We rightly think of the prophetic spirit as one which senses and discerns the signs of the times, and Advent is the season par excellence in which such discernment ought to take place. It is a time when we audit our capacity for hope, and expectation. It is a season when we allow our longing to become focussed, as we seek after truth. But we have made this discernment and its associated prophecy too comfortable. We have perhaps lost the edge in our longing for final, ultimate, truth. There is no doubt that it is genuinely prophetic to articulate and strive for, for example, the radical equality of human life and love, the integrity of environment, the need to grow deep, structural practices of peace, justice and reconciliation. But the strangeness of John the Baptist nudges us further than this. The prophet points away from themselves and ahead of themselves. The hope of Advent is always more than we expect, and we shouldn’t allow ourselves to settle for anything less than the fulfilment of Christ’s promise, for anything less than the fulfilment of God’s own faithfulness to creation. That is precisely the danger of domesticating the image. It is the danger of a straightforward swop of John the Baptist for Joseph.

The thirty-fifth chapter of Isaiah shows us something of the kind of hope we are called to. These words were initially composed as comfort for the Judean exiles, who have lost everything, their holy place, their home, their community. The images Isaiah uses of the return of these people to their homeland are images which are creational and corporeal. The desert shall blossom, creation itself shall burst into song; the lame shall not just walk, but leap like a deer, and the tongue of the dumb shall not just speak, but sing. Such transformation is of a kind not known before – deeply wonderful, but truly strange. We are not used to thirsty ground becoming a spring of water. This is not just a better version of what we already have, it is more than that. The priest Zechariah, John the Baptist’s Father, senses a similar plan afoot. This child of theirs is not only a miracle for Elizabeth and Zechariah as a couple, not even simply a sign of God’s faithfulness and call. Zechariah’s ecstatic response takes him and his hearers a step further, using imagery of salvation, liberation, mercy, light. We are at the edge of words here. Something cosmic is going on, and it cannot be either contained or controlled. The scene we heard in tonight’s second lesson comes after Mary’s own Annunciation, when Gabriel tells her that she will bear the Word made Flesh. The story in our second lesson is itself an interruption of a narrative. It is a kind of disruption in the story we’re expecting. There is always more to our hope, and God will not be domesticated. That is the message of the kingdom which is still to come, the ‘dawn from on high’ which will break upon us. There is promised a fullness of a kind we have not yet perceived, a healing so rich and so capacious that we can only occasionally sense its depths. And yet, the ministry, death and resurrection of Jesus teach us the contours of this so-called ‘kingdom’ which is to come:  reconciliation, wholeness, liberation, and God’s endless faithfulness. We can recognise it, sense it, like the most alluring smell.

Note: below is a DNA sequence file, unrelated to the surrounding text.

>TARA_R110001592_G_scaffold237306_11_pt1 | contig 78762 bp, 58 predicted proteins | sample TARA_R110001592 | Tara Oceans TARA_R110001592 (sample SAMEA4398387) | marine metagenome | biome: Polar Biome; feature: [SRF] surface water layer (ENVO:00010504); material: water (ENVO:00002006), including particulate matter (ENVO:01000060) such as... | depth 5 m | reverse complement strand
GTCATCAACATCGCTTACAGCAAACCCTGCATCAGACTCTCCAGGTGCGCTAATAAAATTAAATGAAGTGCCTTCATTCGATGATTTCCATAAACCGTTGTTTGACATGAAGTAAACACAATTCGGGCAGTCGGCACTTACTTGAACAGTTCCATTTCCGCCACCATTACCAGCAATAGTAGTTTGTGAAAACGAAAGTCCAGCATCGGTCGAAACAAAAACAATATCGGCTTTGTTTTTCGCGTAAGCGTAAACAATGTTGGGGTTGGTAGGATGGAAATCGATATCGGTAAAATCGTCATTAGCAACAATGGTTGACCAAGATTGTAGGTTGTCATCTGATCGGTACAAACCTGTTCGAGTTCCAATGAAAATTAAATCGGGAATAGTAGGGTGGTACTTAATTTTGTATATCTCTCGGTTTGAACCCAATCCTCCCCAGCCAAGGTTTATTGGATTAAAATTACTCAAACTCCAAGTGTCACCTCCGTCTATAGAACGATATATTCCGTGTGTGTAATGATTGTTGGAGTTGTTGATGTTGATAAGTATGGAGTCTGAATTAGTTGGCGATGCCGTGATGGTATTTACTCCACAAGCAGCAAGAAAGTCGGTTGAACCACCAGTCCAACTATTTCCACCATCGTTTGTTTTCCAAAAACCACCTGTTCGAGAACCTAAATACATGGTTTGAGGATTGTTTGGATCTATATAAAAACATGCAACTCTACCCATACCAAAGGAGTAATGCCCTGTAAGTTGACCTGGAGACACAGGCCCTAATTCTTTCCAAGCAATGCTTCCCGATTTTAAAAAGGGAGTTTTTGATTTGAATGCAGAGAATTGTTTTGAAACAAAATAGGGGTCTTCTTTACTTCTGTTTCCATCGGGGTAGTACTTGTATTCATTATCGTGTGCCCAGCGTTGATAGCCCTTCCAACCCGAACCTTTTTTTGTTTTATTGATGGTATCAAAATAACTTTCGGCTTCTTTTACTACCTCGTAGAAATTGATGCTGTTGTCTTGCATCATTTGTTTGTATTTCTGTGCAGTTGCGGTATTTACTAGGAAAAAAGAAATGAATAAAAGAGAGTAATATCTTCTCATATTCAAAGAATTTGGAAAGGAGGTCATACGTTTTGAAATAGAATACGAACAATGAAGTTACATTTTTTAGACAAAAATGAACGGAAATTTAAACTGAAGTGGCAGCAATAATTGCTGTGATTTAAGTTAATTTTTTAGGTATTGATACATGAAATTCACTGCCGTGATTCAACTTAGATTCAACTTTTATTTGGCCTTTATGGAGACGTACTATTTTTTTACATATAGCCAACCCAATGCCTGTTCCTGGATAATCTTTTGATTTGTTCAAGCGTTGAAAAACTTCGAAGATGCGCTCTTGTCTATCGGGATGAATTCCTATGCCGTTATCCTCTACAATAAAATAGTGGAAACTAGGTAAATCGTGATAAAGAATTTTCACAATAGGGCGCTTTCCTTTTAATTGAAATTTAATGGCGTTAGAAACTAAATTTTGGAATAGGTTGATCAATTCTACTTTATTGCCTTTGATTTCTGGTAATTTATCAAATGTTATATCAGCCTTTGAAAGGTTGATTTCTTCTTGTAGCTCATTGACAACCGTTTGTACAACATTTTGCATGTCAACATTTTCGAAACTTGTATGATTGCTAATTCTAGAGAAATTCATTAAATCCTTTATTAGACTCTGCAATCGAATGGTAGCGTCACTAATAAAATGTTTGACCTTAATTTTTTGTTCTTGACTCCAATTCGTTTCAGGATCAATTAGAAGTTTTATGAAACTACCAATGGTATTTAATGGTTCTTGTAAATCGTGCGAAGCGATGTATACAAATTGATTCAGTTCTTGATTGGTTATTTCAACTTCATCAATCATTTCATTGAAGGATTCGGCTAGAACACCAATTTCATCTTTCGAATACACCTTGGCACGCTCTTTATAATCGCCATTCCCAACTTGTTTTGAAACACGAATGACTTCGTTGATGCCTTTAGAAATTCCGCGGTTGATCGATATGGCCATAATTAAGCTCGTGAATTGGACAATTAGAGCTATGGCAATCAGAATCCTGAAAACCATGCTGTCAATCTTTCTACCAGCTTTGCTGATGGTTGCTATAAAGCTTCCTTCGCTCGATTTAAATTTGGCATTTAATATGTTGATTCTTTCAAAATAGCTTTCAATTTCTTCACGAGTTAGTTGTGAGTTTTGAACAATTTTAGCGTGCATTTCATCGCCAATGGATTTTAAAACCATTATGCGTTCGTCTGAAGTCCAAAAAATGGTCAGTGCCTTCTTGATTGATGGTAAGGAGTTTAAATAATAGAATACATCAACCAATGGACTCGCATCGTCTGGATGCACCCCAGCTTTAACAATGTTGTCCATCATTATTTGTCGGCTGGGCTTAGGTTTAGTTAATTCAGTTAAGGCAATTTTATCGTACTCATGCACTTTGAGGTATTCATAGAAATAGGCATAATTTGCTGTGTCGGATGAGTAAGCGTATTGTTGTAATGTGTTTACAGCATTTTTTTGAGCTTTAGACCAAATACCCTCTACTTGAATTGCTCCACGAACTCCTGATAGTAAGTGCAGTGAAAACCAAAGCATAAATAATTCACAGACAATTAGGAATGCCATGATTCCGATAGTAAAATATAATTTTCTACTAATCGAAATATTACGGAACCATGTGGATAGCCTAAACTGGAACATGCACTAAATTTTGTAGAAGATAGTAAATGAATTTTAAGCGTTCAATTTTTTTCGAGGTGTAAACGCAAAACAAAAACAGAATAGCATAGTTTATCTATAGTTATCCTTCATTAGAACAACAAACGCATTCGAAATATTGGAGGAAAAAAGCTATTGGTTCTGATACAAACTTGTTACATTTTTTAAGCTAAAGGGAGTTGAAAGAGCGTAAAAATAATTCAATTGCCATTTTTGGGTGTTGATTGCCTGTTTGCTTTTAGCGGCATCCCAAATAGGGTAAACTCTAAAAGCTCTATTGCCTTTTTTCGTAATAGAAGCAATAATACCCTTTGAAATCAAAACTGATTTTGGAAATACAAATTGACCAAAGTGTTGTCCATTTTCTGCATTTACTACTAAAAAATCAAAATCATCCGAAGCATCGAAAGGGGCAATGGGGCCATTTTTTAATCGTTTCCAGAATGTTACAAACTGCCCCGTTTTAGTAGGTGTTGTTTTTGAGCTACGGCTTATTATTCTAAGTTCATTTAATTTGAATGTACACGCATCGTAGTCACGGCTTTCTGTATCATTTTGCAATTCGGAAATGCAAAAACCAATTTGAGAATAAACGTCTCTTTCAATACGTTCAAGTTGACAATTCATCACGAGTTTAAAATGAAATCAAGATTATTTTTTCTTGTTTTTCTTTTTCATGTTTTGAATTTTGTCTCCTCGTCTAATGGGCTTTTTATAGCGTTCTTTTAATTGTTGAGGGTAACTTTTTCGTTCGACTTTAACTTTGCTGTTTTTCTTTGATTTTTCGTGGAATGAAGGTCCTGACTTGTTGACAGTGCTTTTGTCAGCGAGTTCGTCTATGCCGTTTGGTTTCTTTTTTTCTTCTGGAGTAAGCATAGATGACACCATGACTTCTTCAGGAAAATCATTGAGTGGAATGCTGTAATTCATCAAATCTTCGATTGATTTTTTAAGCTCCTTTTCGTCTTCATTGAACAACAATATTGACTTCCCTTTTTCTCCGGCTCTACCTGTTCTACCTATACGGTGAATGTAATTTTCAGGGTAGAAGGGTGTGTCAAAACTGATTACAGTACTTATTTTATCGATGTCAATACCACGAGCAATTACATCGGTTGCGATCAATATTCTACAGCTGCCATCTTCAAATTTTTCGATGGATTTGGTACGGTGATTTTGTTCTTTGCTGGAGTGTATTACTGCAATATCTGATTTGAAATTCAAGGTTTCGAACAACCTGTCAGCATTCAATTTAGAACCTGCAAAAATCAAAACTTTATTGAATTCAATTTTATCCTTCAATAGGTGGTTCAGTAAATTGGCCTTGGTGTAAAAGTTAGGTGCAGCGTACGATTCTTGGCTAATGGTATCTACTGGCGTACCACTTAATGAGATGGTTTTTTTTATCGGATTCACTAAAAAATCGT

The prophets hope for all this. John the Baptist, Jesus’s Elijah, points towards it. In fact, it is the adult ministry of Jesus for which John ‘appears publicly to Israel’ as he proclaims his baptism of repentance. But this journey through Advent and into Christmas is one where the expected becomes the unexpected. The prophets’ expectation of The Day of the Lord would indeed come. But long-awaited The Day of the Lord was the birth of a helpless child. Yahweh, God-With-Us, would be revealed to all flesh as a man stumbles up the hill of Calvary to a rough cross. Death itself would be the place where the God of all life would triumph.

Let us not domesticate our hope too soon. Let those familiar images be interrupted. Let our longing be worthy of the kingdom which John proclaimed, the fullness of which is to come.

Come, Lord, and do not delay.